Returning to Sport following an Ankle Sprain
By Hannah Violet, Senior Physiotherapist
This blog is a little different to my previous blogs in that it is a review of the latest literature. If you would like to receive more posts like these, please use the sign up box above. Thank you very much for reading.
This is a continuation from my previous blog post "Ankle Instability - when a sprain is more than a sprain.."
Take Away Points
BACKGROUND & OBJECTIVE
The most common injury seen in sport is lateral ankle sprains (1). Of the individuals that sustain a lateral ankle sprain, 50% do not seek a formal medical assessment, and 70% return to playing sport within 3 days. Most ankle sprains don't seem serious initially as they do not limit a person's ability to participate in sport, however up to 30% of people go on to experience chronic ankle instability over the following 12 months! (2)
Repeated ankle sprains can lead to permanent alterations to the joints stability and structure (3). It is believed that by returning to sport early following an ankle sprain, individuals are contributing to the high rates of chronic instability.
This paper's aim was to develop a return to sport guideline for individuals following a lateral ankle sprain, and to assist clinicians on making recommendations for return to play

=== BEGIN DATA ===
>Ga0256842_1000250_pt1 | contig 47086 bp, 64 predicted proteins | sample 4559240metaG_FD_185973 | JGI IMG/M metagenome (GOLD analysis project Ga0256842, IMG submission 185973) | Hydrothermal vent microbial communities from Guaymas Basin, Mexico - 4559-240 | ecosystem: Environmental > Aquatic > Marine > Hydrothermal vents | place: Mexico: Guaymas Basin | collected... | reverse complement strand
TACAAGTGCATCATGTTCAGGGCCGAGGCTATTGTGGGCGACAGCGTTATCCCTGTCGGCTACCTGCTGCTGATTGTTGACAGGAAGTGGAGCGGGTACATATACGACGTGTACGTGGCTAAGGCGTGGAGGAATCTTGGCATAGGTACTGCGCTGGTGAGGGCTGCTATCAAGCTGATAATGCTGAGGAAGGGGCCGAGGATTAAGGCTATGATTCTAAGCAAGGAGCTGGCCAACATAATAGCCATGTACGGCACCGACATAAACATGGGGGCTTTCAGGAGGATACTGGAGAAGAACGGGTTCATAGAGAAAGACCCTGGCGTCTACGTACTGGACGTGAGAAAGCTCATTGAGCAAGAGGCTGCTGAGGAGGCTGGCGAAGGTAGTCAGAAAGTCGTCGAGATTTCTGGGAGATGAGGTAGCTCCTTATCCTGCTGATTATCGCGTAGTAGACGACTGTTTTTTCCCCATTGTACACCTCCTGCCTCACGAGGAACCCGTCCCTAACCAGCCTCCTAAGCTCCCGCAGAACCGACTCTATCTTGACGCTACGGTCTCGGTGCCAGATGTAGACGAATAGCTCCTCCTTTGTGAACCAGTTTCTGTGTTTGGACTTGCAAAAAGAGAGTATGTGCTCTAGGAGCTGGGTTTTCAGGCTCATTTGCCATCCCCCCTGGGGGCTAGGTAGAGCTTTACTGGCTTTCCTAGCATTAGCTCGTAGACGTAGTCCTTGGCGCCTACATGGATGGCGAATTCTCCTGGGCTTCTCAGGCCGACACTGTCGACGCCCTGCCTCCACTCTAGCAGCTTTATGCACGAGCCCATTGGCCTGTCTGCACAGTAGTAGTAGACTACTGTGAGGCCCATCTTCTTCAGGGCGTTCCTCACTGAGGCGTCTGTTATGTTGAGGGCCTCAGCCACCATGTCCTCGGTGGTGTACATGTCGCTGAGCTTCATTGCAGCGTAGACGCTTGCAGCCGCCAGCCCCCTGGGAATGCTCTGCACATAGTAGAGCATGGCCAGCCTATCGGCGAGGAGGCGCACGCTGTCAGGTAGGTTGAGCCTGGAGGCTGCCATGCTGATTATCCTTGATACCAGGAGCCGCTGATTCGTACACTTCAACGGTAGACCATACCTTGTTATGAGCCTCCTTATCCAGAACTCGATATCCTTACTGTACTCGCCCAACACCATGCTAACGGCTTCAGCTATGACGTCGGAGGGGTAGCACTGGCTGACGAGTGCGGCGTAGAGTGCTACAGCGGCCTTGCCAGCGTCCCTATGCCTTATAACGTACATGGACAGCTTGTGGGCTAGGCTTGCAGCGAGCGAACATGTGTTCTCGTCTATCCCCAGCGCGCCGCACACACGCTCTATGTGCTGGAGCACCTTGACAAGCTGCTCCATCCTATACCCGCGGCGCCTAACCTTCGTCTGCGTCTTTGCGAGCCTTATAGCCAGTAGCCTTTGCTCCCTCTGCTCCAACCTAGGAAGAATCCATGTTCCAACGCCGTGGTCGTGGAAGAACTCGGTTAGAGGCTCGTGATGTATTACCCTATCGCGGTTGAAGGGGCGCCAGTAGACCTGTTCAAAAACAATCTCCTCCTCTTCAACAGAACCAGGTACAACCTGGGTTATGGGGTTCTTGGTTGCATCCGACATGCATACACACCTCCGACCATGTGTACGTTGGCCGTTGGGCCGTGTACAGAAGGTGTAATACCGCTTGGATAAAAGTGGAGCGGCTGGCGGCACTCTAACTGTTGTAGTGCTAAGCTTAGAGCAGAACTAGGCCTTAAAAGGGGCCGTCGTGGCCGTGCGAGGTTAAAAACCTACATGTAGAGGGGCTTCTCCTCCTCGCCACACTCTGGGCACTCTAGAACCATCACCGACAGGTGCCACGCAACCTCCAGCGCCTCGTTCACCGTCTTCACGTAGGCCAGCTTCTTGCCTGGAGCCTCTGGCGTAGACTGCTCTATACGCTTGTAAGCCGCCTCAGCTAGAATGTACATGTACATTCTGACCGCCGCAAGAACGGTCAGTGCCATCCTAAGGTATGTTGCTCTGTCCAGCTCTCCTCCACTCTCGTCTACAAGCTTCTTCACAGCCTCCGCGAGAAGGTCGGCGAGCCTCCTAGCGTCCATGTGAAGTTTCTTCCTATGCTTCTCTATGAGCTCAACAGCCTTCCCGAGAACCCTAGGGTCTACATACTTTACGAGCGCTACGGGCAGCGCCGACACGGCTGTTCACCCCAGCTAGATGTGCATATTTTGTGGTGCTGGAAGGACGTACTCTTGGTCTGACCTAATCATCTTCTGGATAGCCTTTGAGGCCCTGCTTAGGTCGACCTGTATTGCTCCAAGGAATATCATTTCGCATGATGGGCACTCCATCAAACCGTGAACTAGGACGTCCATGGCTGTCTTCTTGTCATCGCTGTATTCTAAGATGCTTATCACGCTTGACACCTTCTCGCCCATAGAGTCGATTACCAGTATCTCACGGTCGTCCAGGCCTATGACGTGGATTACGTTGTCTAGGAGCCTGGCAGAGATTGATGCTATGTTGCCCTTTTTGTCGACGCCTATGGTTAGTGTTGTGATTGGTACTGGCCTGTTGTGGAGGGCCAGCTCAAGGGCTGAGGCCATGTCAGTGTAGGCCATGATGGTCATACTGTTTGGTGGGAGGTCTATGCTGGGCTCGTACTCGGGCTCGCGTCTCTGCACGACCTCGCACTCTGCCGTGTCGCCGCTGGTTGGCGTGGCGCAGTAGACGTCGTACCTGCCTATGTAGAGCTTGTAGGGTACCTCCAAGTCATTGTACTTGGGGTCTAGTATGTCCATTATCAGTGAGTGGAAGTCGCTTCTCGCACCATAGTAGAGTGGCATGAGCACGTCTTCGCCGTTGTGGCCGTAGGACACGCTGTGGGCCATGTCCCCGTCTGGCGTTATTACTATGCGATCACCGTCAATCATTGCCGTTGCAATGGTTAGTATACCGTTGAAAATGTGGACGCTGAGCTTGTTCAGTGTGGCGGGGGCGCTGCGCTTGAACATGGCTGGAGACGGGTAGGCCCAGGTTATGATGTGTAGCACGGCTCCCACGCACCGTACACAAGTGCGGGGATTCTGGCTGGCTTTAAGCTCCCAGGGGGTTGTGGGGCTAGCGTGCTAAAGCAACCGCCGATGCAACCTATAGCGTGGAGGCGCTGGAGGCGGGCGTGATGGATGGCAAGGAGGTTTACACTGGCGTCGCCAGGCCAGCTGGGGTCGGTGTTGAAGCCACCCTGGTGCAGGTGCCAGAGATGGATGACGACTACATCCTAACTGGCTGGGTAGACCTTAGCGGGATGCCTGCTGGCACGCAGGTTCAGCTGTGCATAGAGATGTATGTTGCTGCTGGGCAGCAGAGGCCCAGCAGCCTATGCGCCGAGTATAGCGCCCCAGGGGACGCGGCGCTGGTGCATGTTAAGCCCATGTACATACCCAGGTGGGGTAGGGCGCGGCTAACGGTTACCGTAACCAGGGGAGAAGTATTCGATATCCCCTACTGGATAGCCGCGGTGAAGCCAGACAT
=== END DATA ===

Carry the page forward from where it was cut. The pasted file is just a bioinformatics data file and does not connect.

"Over 70% of people with lateral ankle sprains return to sport in 3 days or less which may increase the risk of chronic ankle instability"
155 sports rehabilitation experts who routinely treat lateral ankle sprains and advised on return to sport were interviewed by Physiotherapists, Sports medicine physicians and athletic trainers.
Three surveys were sent out over a 14-month period with the initial survey having 35 questions and was gradually narrowed down in order to establish a 70% agreement across the panel. The final result was 16 agreed items to include in the return to sport decision making process.
After three surveys, 16 specific items were identified by the interviewers to assist in the return to sport decision making. This helped to create the PAASS framework - an acronym for Pain, Ankle Impairment, Athlete Perception, Sensorimotor Control and Sport/Functional Performance.
This framework is outlined in detail in the image below. A range of clinical tests can be used to assess each item.
This study provides clinicians with a range of tools that they can refer to when assessing a patients ability upon returning to sport.
As identified in other musculoskeletal pathologies, it is important to assess the individuals psychological readiness as well as their physical readiness prior to returning to sport. This has also been supported in other research (4). Having psychologically maladaptive behaviours in response to an injury may influence a poor outcome when returning to sport.
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